I'm trying to work on my book, but as my birthday approaches, I miss Robert so horribly that I had to write memories of him. Excerpts:
I cried with Robert when we were forced to accept his death. His mind stayed strong at first as his body weakened. While he still had the strength, he prepared with the care and organization that he always ran his life. He got his affairs in order and cleaned out his files and his painting studio. He gave away thousands of dollars worth of art supplies to an art program for developmentally disabled adults. He made gifts to family and friends. He labeled files that I would need.
Multiple myeloma sapped his life from him while he still breathed. His back, broken in six places, caused him brutal pain. One day he drew the pain to show me. His drawing was so raw, so anguished, so horrible in its detail, that I wail aloud picturing it. I am tempted to share it with you here, but I won’t, because you could never forget it.
It wasn’t until Robert entered hospice care that he was able to be at peace, out of pain, and a loving man again. I owe a great debt of gratitude to hospice, who figured out how to medicate him properly and counseled him with great respect and warmth. They also gave me the bereavement support and counseling that enabled me to preserve what was left of my sanity.
Robert’s last ten days were spent in bed, journeying in and out of consciousness. Sometimes he woke startlingly lucid and sweet, sharing memories and words of love. Often he was only semi-awake, seeming to have one foot in our world and one foot in another. His comments were occasionally hilariously funny – he saw our line dance class dancing with llamas on a stage in front of us, for example, or he plucked flying books from the air for his granddaughter Megan, an avid reader, to attach to her eyes -- though he didn’t know why we were laughing.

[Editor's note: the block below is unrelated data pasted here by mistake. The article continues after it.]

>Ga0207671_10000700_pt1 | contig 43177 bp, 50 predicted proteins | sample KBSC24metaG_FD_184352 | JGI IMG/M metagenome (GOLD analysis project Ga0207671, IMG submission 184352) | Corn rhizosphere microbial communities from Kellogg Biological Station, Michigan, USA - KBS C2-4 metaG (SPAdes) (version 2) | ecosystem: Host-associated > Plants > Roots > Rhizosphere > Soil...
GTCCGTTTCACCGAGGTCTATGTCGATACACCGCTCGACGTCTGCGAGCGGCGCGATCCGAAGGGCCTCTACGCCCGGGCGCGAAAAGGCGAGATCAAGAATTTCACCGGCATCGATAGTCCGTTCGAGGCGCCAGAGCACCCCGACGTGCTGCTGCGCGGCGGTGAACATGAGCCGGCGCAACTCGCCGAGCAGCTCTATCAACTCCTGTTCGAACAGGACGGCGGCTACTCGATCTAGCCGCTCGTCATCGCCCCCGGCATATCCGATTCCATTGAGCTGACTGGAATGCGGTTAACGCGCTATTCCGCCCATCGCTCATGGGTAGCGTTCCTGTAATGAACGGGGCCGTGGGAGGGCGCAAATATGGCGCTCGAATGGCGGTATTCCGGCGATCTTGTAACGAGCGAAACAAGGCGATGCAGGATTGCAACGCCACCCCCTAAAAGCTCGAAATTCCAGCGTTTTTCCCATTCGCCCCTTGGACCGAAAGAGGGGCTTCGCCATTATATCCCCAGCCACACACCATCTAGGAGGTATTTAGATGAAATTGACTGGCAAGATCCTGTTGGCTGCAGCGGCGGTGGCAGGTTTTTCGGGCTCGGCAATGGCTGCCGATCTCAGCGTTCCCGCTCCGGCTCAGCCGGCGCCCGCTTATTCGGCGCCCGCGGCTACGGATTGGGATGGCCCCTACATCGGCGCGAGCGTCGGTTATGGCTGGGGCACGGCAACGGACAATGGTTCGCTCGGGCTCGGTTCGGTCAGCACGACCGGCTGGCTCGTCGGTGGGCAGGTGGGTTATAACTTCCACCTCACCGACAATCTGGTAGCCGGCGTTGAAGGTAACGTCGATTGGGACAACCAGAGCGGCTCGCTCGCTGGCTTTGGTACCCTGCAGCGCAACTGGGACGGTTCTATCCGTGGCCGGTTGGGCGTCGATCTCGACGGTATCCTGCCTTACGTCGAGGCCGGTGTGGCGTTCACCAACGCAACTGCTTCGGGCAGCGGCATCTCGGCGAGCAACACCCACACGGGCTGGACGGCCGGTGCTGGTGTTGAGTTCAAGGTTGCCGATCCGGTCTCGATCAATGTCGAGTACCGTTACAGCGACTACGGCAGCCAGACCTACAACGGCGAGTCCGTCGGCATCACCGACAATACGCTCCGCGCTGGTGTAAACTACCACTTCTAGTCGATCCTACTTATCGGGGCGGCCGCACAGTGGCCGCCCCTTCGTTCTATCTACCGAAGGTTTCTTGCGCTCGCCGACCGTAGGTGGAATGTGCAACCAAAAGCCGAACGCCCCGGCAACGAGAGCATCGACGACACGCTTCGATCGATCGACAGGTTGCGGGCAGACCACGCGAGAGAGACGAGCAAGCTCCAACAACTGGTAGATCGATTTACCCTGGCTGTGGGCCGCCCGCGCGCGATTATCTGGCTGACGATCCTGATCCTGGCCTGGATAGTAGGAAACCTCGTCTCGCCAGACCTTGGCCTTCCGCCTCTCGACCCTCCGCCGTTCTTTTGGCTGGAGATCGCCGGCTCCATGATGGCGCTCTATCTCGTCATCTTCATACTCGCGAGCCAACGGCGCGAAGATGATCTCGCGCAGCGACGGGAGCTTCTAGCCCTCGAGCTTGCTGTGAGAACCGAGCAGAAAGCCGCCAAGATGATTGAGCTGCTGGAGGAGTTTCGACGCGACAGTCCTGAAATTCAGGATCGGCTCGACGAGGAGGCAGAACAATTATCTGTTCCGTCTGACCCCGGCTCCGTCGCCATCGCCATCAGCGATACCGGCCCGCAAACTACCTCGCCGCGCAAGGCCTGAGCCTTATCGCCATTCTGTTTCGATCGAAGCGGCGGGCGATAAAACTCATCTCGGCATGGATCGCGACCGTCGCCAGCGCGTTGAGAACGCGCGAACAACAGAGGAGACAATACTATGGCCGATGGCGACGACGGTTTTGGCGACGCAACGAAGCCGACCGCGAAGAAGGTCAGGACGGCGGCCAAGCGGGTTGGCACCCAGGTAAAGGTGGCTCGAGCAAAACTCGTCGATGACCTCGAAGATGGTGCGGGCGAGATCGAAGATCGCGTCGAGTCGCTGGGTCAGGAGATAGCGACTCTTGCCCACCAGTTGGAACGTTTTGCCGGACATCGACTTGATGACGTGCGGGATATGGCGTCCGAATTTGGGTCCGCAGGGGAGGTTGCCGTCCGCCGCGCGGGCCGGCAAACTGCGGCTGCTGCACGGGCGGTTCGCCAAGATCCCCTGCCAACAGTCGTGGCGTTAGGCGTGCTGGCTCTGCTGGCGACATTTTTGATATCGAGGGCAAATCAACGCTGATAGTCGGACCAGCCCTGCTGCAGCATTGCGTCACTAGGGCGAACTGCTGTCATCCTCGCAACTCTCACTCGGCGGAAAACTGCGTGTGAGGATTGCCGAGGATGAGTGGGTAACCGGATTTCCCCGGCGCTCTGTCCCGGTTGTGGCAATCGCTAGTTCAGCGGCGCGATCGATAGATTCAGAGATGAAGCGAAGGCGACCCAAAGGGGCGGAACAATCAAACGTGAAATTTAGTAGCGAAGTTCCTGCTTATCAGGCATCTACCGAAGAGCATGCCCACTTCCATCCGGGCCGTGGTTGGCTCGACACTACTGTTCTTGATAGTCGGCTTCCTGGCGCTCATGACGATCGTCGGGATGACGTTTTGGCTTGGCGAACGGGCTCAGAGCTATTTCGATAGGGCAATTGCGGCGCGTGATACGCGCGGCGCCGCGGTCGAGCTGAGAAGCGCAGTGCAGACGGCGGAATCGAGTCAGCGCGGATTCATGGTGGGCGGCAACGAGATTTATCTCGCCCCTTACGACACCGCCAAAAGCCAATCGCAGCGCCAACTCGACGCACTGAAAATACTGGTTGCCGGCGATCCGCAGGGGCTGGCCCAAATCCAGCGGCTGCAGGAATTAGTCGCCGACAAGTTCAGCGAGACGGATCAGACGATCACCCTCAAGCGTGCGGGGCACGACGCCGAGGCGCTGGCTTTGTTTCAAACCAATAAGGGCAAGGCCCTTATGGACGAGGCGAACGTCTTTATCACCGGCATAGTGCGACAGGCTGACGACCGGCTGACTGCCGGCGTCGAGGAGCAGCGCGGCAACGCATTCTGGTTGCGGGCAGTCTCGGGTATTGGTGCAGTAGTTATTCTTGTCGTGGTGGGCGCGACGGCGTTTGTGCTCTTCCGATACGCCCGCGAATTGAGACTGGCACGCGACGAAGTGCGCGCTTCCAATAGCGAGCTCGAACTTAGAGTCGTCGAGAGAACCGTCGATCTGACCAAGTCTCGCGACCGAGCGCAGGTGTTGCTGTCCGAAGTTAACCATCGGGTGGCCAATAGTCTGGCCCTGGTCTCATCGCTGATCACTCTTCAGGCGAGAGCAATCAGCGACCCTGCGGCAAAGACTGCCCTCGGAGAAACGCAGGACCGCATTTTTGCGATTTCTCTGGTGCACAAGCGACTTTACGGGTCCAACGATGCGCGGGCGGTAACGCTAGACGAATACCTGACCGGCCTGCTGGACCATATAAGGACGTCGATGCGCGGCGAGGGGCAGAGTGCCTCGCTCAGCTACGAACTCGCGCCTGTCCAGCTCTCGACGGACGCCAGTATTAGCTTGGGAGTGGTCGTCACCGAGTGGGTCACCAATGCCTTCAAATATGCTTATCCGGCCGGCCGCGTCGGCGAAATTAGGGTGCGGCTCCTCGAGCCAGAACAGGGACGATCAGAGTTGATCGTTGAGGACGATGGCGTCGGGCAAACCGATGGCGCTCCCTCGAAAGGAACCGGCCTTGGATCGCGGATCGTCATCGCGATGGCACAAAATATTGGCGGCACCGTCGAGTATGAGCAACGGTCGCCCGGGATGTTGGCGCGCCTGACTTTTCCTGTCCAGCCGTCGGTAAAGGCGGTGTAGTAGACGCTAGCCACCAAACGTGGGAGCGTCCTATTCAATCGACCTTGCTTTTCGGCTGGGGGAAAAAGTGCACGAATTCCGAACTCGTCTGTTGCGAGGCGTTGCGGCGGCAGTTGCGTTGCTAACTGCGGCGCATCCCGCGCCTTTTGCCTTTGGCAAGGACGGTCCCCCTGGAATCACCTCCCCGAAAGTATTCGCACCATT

Sometimes he slept for days, and I thought I’d never hear his voice again.
One day I was crying in my study, listening to his breathing on the baby monitor that hospice recommended. “I wish I had my best friend, my darling Robert, to ask for help with this,” I sobbed.
Then it occurred to me: I still did. Perhaps the man in the bed was a shadow of the man he used to be, but he was still there. I went to the bedroom, where he lay, eyes closed, mouth slack. I took his limp hand and whispered, “Can you please help me for a minute?”
“Yes,” he said quietly, without opening his eyes.
“How will I go on without you?” I asked, resting my tear-streamed face on his chest as lightly as I could so I wouldn’t hurt him.
He stroked my hair slowly, a whisper of a touch, soft as a kiss. “You’ll be okay,” he told me. “Reach out to people.”
Now I do. I reach out to people I know, people I don’t know. I reach out to you.